Some homeschooling parents called into NPR to extol the benefits of homeschooling: full attention to the needs of the child, greater ability to integrate daily life into the learning experience, greater attention to balance of mental and physical health, etc. I'm a bit on the fence about it. I think homeschoolers also have to be really careful to integrate social time for their children to interact with others their age. There are important lessons that parents can't always give to their children, that only come with the experience of interacting with friends, enemies, peers and strangers. Homeschooling could be a really powerful way to help develop a child, encourage curiosity and an ability to approach life in a wiser, more holistic manner...but it would be very difficult to do this properly.

But when I think about the day I have my own children, this is where I reach a dilemma. I think the greatest tragedy of the mass education system is that it all but extinguishes children's natural curiosity. Children (and later as adults) get caught in this cycle of reading, memorizing, and regurgitating and the only real measure of learning is the grade at the end. Eventually grades become the sole motivator, not the actual learning process. (I might be over exaggerating, but probably not by much.) The measure of a good student is who got As and Bs, not who was curious, resourceful, inquisitive or pushed themselves to greater heights.

When I have my own kids, what will I do? Do I pursue my chance as an educator trying to help hundreds of students in what little way I can, or do I devote my time to saving my own children from boredom and complacency? And seriously, how is it even possible to afford homeschooling your children? Can people actually afford to live comfortably on one income in this day and age? Even if I decided to homeschool my kids for only part of their education, say through grade school, and then put them in junior high or high school, it would be so difficult to re-enter the workforce after 6 or so years of not working.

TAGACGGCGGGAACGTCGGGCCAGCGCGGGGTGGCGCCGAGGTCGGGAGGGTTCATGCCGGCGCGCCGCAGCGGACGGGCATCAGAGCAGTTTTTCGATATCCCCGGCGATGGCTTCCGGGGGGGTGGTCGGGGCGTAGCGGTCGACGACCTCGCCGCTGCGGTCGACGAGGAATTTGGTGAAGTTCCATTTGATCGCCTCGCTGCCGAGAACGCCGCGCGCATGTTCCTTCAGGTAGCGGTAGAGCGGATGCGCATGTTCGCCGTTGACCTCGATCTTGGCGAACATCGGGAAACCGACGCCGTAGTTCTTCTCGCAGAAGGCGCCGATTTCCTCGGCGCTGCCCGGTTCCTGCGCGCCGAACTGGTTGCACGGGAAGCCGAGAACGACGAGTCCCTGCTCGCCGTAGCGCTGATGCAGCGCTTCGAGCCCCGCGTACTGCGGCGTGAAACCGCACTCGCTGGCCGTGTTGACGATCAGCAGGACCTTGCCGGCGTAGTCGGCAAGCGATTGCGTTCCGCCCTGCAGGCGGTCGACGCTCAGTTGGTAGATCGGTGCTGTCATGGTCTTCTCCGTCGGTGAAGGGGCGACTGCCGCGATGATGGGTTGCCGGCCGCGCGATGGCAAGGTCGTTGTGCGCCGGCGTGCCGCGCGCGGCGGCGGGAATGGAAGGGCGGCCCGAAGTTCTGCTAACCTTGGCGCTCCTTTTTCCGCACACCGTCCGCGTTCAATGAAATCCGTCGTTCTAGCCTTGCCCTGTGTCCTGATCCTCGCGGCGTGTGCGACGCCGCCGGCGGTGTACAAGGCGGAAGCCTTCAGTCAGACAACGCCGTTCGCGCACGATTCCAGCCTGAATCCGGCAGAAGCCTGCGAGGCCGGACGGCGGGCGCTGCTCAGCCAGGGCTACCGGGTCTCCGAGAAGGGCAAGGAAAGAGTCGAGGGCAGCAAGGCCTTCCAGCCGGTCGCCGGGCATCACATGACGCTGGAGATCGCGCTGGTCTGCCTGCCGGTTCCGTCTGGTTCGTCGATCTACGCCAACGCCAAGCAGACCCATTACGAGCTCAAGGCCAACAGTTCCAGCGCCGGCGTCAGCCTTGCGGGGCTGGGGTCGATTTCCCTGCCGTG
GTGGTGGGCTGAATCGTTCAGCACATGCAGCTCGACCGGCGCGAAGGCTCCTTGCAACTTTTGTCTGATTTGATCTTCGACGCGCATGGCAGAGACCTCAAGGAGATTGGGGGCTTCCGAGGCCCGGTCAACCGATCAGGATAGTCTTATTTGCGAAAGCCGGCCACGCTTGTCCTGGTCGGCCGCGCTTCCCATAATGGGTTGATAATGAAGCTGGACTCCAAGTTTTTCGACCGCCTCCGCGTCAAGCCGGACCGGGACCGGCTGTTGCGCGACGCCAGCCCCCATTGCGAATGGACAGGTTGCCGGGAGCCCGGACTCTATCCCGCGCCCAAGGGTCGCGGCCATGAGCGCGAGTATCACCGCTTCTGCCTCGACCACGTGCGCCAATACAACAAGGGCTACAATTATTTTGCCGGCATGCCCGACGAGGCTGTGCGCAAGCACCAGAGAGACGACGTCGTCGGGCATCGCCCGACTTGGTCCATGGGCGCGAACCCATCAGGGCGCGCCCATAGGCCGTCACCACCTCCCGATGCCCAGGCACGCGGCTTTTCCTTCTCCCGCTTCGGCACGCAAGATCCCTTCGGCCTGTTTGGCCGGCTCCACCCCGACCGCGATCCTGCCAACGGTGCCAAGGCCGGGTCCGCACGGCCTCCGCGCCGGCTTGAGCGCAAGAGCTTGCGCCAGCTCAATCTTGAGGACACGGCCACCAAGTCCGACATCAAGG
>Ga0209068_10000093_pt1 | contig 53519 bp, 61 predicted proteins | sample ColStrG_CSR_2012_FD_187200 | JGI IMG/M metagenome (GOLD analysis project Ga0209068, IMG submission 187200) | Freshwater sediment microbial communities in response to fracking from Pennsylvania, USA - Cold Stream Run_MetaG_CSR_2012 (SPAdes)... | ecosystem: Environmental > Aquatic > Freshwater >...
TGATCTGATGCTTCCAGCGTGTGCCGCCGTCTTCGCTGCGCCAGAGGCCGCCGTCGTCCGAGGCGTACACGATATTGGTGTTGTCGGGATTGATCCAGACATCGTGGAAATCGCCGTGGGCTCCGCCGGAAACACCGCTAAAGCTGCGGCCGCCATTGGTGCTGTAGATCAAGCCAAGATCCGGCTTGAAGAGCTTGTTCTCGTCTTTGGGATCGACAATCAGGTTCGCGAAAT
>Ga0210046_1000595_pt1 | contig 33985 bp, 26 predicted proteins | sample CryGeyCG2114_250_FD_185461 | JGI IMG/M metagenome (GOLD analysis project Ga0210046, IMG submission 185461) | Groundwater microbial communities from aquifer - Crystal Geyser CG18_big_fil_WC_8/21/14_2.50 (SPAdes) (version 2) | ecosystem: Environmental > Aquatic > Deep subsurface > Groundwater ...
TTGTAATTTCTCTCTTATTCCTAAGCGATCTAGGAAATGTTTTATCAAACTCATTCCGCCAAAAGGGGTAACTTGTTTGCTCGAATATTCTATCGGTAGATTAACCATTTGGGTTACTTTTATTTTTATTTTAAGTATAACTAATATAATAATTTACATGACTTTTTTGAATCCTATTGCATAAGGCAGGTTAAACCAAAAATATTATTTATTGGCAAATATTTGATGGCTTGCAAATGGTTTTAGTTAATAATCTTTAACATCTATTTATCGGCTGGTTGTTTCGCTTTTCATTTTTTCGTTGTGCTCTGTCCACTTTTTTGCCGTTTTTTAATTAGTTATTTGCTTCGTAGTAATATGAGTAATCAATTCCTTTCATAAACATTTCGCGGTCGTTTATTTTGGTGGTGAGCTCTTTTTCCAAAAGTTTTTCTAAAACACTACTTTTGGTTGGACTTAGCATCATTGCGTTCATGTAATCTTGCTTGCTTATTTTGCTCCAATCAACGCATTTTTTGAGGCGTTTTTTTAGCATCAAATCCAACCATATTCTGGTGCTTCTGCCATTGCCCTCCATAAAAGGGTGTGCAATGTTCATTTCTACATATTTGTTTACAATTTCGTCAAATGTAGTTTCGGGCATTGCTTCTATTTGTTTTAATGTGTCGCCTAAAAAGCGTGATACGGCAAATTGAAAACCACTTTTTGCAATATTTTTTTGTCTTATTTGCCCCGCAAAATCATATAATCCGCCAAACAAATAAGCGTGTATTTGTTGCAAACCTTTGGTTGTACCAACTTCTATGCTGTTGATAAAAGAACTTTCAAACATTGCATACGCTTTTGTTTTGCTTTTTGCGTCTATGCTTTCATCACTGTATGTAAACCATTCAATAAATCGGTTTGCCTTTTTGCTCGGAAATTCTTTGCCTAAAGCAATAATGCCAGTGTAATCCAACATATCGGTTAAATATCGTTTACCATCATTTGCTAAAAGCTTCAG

::sigh:: I guess these are the decisions we have to make.

Saturday, March 8, 2008

Is it Really the End of Empire?

Ok so occasionally I will have to use this blog as a forum to vent about my students. As much as I love them and I love teaching, they do seem to continually find inventive ways to shock/disappoint/dismay me and force me to ask: what the hell is this world coming to?!
Now, there is always a mix of bright, inquisitive students, and then not-so-bright, bored students and you go into the classroom kind of expecting that. That's all just the nature of the game. But there are some trends I've been noticing, and I think might be getting increasingly worse as time goes on and these are extra-special problems that give me pause:

1. Self-entitlement: many students these days seem to hold the belief that just because they turned in an assignment they automatically deserve an A. I call it the "But-I-Studied-So-Hard-Why-Did-I-Get-a-C?" phenomenon. Well...did you go to lecture? No... Did you participate in section? No.... Well maybe that might have something to do with it. I think they're so used to getting As in high school with little to no effort that they automatically assume the same amount of effort will yield the same results in college. They seem to forget that everyone else here in college were also A-students, so the competition becomes somewhat greater. And I think this trend is cycling its way out into every day life as well. I remember when a good tip used to be 12%, and for average service, 10%. But nowadays you're miserly (aka it's your fault) if you give less than 18-20%. And now there's tip jars in all the coffee bars and smoothie's like why do I have to give you a tip for just doing your job? At least in a restaurant it makes sense because the service contributes to the quality of the experience. But in Starbucks, as long as I get what I ordered in a cup and not, say, all over me, basically the quality of the experience is not overly subject to the quality of service.